I don’t love the trampoline too much mummy.


Tom (3) loves toast, his trampoline, Toy Story and Frozen, probably in that order.

Sometimes he says he loves mummy, daddy and James but a screaming meltdown usually follows as these emotions have been too much for him.

When I casually asked him if we was having fun on his trampoline yesterday he paused and said “I don’t love the trampoline too much mummy, not like I love you”. He then carried on bouncing with a smile on his face. I stood there trying to smile and trying not to cry, this was a big deal, he seemed to get loving us and loving things were different, he had clearly been giving it some thought.

That afternoon there was no screaming meltdown, there was my happy little boy who seemed more at peace, that little phrase which most people wouldn’t have considered anything was a big change for us. That evening when I put him to bed he hugged me and told me he didn’t want to go anywhere else. Another massive step – most days this week he’s told us he wants to go back to the foster carers.

I love that every day we are seeing him grow into a boy who wants to be part of a family and wants stability, he’s very different from the scared little boy who we brought home 6 months ago.


Why don’t dinosaurs have belly buttons?


As most adoptive parents will know the simplest of questions can lead to difficult conversations!

Over the Easter holiday we visited a local dinosaur attraction, which lead to the discovery that dinosaurs come from eggs – this was a big deal for a 3 year old!

After careful examination of his new dinosaur we “had” to buy from the gift shop Tom was confused there was no belly button, this lead to the “dinosaurs come from eggs” discussion, which then lead on to discussion about his belly button.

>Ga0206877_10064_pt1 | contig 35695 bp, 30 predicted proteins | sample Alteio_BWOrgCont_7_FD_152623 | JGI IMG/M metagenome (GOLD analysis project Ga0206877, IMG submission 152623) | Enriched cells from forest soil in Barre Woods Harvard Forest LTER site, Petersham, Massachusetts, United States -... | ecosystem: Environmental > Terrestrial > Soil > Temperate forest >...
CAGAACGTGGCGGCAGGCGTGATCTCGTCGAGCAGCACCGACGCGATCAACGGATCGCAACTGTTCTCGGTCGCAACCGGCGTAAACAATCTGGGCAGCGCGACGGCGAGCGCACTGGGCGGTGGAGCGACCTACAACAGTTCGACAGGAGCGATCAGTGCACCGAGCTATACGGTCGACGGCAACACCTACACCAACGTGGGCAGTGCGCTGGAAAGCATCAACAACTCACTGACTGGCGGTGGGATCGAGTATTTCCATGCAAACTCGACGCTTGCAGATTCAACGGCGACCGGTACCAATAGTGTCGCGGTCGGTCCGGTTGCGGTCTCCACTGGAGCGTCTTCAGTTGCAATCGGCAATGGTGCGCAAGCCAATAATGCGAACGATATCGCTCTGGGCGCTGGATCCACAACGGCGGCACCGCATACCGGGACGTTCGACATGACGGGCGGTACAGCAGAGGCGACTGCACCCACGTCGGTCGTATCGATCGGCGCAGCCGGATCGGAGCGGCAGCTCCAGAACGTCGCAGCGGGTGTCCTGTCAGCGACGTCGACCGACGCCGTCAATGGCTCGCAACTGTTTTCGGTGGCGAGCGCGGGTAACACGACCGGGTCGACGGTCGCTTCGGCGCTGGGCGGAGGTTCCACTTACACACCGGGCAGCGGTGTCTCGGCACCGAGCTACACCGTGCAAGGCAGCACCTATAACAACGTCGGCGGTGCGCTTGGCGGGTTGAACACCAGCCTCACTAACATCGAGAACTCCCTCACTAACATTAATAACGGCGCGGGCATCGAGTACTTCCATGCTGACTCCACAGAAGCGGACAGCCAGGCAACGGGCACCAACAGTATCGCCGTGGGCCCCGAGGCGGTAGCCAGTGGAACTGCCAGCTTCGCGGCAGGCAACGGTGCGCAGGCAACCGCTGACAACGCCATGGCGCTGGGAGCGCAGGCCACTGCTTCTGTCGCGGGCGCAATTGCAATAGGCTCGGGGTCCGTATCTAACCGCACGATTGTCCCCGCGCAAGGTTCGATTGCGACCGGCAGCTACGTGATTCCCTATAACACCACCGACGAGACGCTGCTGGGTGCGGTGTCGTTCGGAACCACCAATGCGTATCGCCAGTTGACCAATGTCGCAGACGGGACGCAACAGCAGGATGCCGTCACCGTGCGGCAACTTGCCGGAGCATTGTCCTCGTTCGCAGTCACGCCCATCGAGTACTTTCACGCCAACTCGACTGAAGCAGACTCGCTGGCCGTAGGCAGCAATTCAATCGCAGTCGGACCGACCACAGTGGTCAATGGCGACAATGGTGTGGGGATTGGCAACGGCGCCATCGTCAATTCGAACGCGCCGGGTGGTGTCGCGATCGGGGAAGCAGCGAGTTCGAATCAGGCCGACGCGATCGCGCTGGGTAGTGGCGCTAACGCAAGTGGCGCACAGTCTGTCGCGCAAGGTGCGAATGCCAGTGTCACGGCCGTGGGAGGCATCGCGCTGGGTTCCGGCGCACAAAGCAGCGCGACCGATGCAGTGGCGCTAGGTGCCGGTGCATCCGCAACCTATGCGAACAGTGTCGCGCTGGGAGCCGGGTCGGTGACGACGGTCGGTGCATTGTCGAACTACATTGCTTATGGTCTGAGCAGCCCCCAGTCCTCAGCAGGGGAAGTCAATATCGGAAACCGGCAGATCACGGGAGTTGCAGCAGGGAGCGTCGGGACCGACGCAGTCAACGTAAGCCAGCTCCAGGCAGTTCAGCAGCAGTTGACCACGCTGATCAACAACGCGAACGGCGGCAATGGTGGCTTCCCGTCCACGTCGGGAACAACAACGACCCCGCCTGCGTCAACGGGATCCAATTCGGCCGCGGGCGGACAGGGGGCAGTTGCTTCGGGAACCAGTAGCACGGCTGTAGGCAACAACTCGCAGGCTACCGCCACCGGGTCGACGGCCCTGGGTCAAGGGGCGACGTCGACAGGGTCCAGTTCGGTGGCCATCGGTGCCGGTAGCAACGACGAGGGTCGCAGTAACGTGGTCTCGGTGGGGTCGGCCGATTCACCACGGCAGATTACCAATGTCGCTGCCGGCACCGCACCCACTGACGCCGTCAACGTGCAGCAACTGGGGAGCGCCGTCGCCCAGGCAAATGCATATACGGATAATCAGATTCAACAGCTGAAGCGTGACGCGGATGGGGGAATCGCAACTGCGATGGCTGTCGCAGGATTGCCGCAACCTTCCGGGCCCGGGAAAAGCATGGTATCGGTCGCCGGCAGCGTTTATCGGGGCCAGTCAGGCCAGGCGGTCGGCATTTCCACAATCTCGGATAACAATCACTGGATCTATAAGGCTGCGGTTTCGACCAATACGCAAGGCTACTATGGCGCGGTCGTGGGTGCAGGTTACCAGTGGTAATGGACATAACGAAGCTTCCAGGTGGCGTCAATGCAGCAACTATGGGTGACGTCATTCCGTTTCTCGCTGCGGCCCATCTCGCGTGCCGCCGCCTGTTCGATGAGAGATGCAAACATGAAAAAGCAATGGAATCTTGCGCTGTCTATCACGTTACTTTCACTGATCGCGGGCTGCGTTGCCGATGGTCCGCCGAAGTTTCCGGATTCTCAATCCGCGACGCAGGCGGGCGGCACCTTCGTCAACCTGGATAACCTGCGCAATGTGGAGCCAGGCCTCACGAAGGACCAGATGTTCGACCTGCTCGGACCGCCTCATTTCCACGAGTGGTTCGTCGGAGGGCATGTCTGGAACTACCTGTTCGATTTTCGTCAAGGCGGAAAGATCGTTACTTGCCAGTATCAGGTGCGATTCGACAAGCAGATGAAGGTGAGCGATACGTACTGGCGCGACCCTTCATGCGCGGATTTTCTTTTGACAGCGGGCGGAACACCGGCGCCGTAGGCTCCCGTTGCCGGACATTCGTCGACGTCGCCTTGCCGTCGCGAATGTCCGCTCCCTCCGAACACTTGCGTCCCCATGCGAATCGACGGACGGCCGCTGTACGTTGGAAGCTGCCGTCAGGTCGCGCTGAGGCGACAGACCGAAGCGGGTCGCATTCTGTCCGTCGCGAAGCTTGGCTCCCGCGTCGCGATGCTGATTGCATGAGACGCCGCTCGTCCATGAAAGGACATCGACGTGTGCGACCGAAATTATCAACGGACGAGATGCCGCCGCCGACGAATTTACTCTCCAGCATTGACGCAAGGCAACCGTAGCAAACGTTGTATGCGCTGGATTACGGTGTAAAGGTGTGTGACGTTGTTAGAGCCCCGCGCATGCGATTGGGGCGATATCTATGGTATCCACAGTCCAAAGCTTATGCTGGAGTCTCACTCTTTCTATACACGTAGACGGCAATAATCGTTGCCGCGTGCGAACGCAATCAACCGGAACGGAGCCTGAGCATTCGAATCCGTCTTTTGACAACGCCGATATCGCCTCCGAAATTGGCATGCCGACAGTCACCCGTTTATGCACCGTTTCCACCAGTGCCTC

In all the prep we did before the boys came it had never occurred to us we would need to think about something as simple as a belly button!

We gave a very brief explanation of where babies come from and how he has a “tummy mummy” (birth mum) and a “forever mummy” (me). Now to a 3 year old this is confusing, we’ve had similar conversations before but this really struck a cord with him about where he came from and where he was going (he has no concept of permanence). You can’t really dress it up nicely that you have two mummys and you can’t see one of them.

All we can do is reassure him every day that we are his “forever family” and we love him even though he came from a different “egg”. Obviously this is where the Life Story books are great but we still don’t have ours (that’s a different post).

As a side for those of you, like us, who have to screen every film and book you read with your children you may wish to take a look at Dinosaur Train (it’s on Netflix), it’s about a T-Rex whose egg gets left in a Pteranodon nest and the Pteranodons adopt him. When he discovers he’s a T-Rex he chooses to stay with his adoptive family (sorry for the spoiler!). There are very few children’s programmes which take such a positive view of adoption and the importance of a stable family support network.